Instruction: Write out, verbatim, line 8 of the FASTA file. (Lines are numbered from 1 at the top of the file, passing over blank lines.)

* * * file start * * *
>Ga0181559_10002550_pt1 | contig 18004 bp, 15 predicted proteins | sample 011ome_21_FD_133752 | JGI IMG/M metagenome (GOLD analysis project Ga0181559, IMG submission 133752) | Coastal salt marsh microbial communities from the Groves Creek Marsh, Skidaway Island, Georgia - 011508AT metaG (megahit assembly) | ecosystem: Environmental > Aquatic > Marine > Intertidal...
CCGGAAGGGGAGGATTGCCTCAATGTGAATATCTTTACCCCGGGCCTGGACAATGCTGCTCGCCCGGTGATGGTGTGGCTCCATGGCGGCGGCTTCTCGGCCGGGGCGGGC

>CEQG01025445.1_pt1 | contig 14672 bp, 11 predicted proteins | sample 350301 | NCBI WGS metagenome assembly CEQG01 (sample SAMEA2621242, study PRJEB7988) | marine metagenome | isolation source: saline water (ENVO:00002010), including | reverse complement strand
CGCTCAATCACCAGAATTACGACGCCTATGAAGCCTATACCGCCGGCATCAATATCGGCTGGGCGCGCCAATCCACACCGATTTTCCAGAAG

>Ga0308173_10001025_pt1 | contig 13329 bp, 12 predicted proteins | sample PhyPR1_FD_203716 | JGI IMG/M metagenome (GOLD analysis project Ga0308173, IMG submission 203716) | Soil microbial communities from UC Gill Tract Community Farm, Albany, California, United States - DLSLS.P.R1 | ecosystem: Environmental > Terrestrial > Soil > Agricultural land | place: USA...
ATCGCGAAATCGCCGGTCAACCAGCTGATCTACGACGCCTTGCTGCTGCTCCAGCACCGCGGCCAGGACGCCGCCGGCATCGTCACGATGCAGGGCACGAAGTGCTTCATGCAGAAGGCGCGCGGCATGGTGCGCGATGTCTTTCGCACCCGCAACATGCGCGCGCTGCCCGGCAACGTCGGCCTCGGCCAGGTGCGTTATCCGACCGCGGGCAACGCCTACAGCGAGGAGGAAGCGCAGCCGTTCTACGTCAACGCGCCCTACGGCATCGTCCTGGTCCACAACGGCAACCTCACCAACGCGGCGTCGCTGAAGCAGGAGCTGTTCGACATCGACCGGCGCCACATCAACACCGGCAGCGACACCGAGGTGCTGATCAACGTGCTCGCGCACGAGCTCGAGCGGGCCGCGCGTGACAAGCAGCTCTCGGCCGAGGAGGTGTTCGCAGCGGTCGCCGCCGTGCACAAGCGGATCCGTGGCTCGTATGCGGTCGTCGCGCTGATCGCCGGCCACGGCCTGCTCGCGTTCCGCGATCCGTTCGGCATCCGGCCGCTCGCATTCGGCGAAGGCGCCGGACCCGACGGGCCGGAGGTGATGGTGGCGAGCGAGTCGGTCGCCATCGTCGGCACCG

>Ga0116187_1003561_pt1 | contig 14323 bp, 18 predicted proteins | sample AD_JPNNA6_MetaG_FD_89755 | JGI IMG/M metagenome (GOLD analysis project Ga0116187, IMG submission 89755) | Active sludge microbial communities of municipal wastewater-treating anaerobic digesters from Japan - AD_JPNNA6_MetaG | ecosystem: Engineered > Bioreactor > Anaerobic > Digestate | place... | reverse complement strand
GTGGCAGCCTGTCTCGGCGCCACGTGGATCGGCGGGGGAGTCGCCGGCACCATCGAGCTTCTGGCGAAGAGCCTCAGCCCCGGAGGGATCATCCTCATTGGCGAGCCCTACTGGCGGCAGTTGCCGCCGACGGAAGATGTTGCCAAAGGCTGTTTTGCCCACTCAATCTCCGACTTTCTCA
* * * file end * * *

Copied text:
GTGGCAGCCTGTCTCGGCGCCACGTGGATCGGCGGGGGAGTCGCCGGCACCATCGAGCTTCTGGCGAAGAGCCTCAGCCCCGGAGGGATCATCCTCATTGGCGAGCCCTACTGGCGGCAGTTGCCGCCGACGGAAGATGTTGCCAAAGGCTGTTTTGCCCACTCAATCTCCGACTTTCTCA